I recommend that the entire article be taken down and the topic should be re-addressed by someone who is not selling through hulls (or copying material from those that sell them) and address the substantive errors addressed by other commenters.
A lot of folks rely on PS for unbiased and accurate information on boats and related products - it is essential that the content be squeaky-clean w.r.t. conflicts of interest, ghost writing, etc. and to the accuracy. The value of PS is totally dependent on our ability to trust you in these respects.

Posted by: lesliegb | March 15, 2018 2:01 PM    Report this comment

I agree with the comment by "Hall S." Reduce the number of emails by 50% and put the time into more testing or research. Up the quality of the testing and research and subsequent recommendations. Decrease the quantity of email reports.

Posted by: mark2 | March 13, 2018 1:09 PM    Report this comment

PLEASE, Practical Sailor editors, your content is slipping!! I've subscribed since sometime in the 1980s and quality testing and evaluations have been your hallmark. Your legacy of hard working staff conducting thorough and impartial testing is at stake when you print material that lacks the research you're known for. I don't need something from you in my in-box every day, but I do rely on you for factual information to assist in building and repairing boats. Quality, not quantity is what sets you apart from the rest.

Hall S. (builder of water toys for 50 years)

Posted by: ventura multihulls | March 12, 2018 12:28 PM    Report this comment

Thinking about this article more makes me even more concerned. It starts with "Plastic Through Hull.." then refers to "Nylon" which implies they are the same.
It infers that plastics should not be used below the waterline yet many logs and depth sounders use plastics as do many rudder bearings.
It then goes on to say "Try fittings of some other, nonmetal material such as nylon"!
And what is a GRP hull if not Plastic?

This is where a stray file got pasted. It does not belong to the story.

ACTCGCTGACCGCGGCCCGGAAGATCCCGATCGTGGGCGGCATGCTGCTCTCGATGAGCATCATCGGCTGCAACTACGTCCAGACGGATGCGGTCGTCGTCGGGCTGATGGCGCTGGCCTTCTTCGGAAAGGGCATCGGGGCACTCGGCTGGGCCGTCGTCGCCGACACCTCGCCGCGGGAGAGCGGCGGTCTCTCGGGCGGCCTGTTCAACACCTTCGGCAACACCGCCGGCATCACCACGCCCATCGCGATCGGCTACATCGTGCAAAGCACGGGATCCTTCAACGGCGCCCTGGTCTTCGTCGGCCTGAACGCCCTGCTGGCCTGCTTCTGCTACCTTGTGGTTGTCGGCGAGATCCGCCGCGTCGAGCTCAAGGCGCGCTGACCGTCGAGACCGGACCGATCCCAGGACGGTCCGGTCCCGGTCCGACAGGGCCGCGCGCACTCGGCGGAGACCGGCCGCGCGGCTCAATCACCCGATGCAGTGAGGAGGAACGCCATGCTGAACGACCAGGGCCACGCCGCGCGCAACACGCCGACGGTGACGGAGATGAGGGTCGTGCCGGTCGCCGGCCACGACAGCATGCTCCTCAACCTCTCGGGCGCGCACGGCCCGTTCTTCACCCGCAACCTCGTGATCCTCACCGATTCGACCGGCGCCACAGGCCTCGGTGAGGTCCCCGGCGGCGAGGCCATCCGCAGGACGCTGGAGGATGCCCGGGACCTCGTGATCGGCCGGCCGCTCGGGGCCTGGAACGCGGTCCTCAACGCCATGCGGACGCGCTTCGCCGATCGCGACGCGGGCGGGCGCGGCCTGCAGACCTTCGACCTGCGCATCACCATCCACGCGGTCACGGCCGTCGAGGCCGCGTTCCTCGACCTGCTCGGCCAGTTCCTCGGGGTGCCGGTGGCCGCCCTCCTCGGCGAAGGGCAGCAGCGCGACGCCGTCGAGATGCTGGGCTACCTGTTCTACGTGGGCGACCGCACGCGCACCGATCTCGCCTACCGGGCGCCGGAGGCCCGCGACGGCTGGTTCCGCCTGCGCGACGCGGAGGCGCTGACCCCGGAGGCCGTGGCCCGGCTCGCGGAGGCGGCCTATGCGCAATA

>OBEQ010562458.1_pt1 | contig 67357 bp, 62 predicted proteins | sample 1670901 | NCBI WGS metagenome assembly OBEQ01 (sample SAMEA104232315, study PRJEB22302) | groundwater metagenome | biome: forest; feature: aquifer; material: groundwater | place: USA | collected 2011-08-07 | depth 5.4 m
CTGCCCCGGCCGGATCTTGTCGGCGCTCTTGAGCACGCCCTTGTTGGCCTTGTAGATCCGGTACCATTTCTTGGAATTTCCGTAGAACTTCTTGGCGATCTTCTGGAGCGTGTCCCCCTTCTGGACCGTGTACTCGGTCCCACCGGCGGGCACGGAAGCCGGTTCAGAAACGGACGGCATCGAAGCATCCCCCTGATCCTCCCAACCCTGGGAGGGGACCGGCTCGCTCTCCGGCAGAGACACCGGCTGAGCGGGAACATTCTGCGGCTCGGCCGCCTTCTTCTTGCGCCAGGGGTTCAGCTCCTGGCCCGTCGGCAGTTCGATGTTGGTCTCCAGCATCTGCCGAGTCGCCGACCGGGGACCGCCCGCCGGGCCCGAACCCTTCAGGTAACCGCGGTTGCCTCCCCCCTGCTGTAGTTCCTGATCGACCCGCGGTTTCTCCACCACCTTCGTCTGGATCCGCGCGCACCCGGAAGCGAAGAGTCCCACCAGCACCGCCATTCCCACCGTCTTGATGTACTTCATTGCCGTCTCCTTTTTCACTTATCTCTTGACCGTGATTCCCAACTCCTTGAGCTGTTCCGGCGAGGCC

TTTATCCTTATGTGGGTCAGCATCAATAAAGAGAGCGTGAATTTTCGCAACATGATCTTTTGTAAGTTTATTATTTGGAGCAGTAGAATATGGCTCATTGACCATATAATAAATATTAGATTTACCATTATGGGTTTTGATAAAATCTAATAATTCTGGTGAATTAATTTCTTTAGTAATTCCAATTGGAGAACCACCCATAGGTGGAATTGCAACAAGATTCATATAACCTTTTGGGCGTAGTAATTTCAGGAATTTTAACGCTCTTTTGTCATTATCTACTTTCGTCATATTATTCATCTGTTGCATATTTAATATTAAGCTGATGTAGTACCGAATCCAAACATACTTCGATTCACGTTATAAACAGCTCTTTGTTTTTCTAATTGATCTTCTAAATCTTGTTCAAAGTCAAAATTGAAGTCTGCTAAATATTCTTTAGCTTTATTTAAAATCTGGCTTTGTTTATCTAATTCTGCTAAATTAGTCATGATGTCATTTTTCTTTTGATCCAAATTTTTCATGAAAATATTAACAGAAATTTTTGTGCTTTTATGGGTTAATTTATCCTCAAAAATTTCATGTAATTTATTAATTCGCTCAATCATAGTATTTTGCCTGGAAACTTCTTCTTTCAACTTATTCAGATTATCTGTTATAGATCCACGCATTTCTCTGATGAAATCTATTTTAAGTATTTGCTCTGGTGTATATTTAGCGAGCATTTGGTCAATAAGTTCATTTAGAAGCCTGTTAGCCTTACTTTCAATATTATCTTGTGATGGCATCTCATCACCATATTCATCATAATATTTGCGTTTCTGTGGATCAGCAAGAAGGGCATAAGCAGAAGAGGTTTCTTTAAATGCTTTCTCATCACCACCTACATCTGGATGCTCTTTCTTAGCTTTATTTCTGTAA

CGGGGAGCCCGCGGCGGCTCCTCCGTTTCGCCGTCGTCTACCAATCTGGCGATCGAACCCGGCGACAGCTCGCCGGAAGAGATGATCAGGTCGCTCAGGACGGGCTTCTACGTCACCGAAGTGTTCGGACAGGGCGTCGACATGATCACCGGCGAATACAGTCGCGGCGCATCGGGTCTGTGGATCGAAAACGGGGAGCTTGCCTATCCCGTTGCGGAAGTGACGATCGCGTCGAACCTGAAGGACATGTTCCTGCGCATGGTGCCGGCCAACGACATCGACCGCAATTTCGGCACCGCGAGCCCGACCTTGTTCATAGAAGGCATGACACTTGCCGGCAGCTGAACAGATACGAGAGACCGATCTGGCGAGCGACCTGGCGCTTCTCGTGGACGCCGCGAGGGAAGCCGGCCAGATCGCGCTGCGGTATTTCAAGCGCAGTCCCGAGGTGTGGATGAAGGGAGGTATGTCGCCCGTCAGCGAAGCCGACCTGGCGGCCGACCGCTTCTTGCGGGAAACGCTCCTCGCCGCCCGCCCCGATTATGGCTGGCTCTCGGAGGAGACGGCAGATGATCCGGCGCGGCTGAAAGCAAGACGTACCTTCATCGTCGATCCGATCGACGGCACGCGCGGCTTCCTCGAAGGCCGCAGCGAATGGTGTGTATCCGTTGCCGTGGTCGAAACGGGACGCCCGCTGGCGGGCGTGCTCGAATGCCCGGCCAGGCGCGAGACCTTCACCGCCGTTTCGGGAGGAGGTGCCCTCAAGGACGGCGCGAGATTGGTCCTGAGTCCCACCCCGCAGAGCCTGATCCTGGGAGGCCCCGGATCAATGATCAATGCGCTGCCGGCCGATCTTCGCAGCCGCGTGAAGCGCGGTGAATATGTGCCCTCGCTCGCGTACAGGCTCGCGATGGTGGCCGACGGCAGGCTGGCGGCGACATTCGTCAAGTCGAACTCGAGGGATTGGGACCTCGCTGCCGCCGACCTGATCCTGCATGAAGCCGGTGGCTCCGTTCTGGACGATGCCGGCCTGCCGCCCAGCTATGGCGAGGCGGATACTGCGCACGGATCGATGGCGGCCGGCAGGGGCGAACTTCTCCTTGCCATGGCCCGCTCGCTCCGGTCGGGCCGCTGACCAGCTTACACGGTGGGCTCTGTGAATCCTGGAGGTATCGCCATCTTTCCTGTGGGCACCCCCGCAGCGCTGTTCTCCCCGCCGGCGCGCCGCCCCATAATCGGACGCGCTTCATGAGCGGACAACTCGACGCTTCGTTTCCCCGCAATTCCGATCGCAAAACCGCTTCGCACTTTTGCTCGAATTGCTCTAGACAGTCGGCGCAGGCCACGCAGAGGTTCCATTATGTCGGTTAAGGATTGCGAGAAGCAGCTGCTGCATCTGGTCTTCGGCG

It seems to me that a poorly designed/manufactured item - probably not intended for marine use has made the author jump to all sorts incorrect conclusions and contradictory dictats.

Posted by: bobgarrett | March 12, 2018 9:22 AM    Report this comment

I am confused by the authorship of this article. The byline is claimed to be by a marine surveyor. Yet, the article includes this sentence: "Try fittings of some other, nonmetal material such as nylon or Marelon, both of which we carry."
This sentence reads like it was written by a store or chandlery that is selling stuff.
Which is it?

Posted by: lesliegb | March 11, 2018 7:26 PM    Report this comment

Are those through-hulls in the picture even actually nylon?

Posted by: bobgarrett | March 11, 2018 4:46 PM    Report this comment

Agree with Chrisli the article misrepresented acetate and nylon.

Posted by: Kiwidoug | September 30, 2017 4:41 AM    Report this comment

While the recommendations seem appropriate, the material descriptions are incorrect.

Do not confuse polyacetal with nylon. They are different polymers. Acetal, or polyacetal, is, basically, polyoxymethylene , a polymer of formaldehyde. Nylon can be one of several types, typically, nylon 6,6, nylon 6, or nylon 12, polymers based upon carbon-amines, combined with carbon-acids to form straight-chain polymers with repeating segments of carbon atoms, connected by amine-acid groups. Marelon(c) is a carbon black, glass-fiber composite of nylon 6,6.

So, you can see that the recommendation to avoid nylon would, technically, exclude Marelon(c) -- not what the author intended. Both polyacetal and nylon are available in several different compounds as different molecular weights, copolymers, and composites with various fillers.
When singling out specific plastics, one has to be careful to describe the exact compound that is evaluated.

Posted by: Chrisli | June 11, 2017 12:29 PM    Report this comment